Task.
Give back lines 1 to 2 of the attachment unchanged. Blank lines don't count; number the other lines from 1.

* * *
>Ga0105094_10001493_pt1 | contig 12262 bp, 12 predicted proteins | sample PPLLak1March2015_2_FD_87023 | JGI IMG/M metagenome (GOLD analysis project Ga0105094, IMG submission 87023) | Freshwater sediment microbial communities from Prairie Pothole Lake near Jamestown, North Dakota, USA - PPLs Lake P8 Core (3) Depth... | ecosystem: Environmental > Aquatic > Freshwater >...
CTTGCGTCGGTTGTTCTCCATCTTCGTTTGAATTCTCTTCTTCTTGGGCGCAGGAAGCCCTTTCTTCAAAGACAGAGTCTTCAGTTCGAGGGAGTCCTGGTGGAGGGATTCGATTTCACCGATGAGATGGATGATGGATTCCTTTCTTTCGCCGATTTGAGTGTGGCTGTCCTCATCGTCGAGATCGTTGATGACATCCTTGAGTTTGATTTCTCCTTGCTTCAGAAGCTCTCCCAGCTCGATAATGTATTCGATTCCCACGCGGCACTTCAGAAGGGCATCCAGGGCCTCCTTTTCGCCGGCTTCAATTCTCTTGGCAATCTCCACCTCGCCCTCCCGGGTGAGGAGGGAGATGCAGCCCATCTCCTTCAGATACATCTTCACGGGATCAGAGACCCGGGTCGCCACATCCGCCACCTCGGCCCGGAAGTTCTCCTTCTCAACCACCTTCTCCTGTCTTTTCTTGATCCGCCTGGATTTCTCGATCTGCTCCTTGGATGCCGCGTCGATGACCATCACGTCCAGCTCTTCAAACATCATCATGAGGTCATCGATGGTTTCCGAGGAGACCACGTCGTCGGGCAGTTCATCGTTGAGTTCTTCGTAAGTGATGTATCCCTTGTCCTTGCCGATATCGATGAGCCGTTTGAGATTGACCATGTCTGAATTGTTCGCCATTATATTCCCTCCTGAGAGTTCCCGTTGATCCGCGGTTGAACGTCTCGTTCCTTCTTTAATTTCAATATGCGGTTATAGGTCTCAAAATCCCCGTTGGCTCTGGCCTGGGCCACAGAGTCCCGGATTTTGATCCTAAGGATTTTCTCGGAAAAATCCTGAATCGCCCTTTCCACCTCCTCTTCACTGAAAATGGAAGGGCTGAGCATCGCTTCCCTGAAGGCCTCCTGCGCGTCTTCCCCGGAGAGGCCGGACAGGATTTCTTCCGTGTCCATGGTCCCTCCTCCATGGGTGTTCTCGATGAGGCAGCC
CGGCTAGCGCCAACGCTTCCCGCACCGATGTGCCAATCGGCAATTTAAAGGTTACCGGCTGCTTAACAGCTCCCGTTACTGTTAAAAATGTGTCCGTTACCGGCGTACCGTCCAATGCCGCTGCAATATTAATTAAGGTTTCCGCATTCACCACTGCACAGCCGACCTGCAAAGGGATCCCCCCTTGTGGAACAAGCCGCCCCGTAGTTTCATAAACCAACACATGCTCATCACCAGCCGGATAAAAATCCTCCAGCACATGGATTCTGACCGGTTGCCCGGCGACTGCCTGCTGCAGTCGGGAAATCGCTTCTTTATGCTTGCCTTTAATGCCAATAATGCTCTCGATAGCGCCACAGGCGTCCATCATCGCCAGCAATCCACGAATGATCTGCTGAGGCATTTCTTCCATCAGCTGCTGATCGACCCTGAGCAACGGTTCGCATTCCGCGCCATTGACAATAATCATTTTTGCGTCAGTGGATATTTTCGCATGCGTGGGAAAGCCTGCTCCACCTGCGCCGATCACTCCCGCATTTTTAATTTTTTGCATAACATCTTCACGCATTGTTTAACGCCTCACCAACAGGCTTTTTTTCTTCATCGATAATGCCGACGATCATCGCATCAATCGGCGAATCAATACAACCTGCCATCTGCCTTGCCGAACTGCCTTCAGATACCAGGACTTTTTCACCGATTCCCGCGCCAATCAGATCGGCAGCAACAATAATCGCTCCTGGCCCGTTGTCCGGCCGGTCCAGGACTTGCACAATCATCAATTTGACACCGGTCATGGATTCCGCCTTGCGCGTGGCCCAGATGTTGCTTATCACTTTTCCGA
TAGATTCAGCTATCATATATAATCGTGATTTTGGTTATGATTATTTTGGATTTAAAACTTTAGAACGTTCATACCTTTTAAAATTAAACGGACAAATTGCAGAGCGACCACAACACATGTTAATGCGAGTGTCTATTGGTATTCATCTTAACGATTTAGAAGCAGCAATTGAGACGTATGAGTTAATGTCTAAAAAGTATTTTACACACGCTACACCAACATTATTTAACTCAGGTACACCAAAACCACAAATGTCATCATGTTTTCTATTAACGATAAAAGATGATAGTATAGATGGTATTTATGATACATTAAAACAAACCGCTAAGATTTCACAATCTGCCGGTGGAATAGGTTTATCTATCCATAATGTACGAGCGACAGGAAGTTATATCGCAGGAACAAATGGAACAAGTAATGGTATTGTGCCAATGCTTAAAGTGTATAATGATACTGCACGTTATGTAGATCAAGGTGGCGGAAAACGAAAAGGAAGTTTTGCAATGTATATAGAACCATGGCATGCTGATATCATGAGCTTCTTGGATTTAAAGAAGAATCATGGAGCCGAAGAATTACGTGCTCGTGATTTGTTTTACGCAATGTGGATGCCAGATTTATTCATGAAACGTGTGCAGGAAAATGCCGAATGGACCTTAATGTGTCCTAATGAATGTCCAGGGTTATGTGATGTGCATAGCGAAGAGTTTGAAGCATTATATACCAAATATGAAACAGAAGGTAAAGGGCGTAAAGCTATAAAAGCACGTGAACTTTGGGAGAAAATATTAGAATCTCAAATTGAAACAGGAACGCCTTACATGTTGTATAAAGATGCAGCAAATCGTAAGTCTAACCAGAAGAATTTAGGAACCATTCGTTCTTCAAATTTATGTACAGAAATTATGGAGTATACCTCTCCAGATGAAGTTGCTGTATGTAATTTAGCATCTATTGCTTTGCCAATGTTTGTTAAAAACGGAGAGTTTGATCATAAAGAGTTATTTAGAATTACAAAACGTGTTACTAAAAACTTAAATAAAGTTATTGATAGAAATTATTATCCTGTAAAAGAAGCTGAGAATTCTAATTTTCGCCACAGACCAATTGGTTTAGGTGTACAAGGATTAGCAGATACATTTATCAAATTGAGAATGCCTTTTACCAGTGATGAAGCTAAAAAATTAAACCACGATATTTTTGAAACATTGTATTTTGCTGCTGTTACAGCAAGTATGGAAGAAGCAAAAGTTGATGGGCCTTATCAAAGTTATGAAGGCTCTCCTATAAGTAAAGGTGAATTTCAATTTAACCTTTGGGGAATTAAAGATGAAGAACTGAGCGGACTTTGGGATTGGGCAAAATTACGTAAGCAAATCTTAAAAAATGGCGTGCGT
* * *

>Ga0105094_10001493_pt1 | contig 12262 bp, 12 predicted proteins | sample PPLLak1March2015_2_FD_87023 | JGI IMG/M metagenome (GOLD analysis project Ga0105094, IMG submission 87023) | Freshwater sediment microbial communities from Prairie Pothole Lake near Jamestown, North Dakota, USA - PPLs Lake P8 Core (3) Depth... | ecosystem: Environmental > Aquatic > Freshwater >...
CTTGCGTCGGTTGTTCTCCATCTTCGTTTGAATTCTCTTCTTCTTGGGCGCAGGAAGCCCTTTCTTCAAAGACAGAGTCTTCAGTTCGAGGGAGTCCTGGTGGAGGGATTCGATTTCACCGATGAGATGGATGATGGATTCCTTTCTTTCGCCGATTTGAGTGTGGCTGTCCTCATCGTCGAGATCGTTGATGACATCCTTGAGTTTGATTTCTCCTTGCTTCAGAAGCTCTCCCAGCTCGATAATGTATTCGATTCCCACGCGGCACTTCAGAAGGGCATCCAGGGCCTCCTTTTCGCCGGCTTCAATTCTCTTGGCAATCTCCACCTCGCCCTCCCGGGTGAGGAGGGAGATGCAGCCCATCTCCTTCAGATACATCTTCACGGGATCAGAGACCCGGGTCGCCACATCCGCCACCTCGGCCCGGAAGTTCTCCTTCTCAACCACCTTCTCCTGTCTTTTCTTGATCCGCCTGGATTTCTCGATCTGCTCCTTGGATGCCGCGTCGATGACCATCACGTCCAGCTCTTCAAACATCATCATGAGGTCATCGATGGTTTCCGAGGAGACCACGTCGTCGGGCAGTTCATCGTTGAGTTCTTCGTAAGTGATGTATCCCTTGTCCTTGCCGATATCGATGAGCCGTTTGAGATTGACCATGTCTGAATTGTTCGCCATTATATTCCCTCCTGAGAGTTCCCGTTGATCCGCGGTTGAACGTCTCGTTCCTTCTTTAATTTCAATATGCGGTTATAGGTCTCAAAATCCCCGTTGGCTCTGGCCTGGGCCACAGAGTCCCGGATTTTGATCCTAAGGATTTTCTCGGAAAAATCCTGAATCGCCCTTTCCACCTCCTCTTCACTGAAAATGGAAGGGCTGAGCATCGCTTCCCTGAAGGCCTCCTGCGCGTCTTCCCCGGAGAGGCCGGACAGGATTTCTTCCGTGTCCATGGTCCCTCCTCCATGGGTGTTCTCGATGAGGCAGCC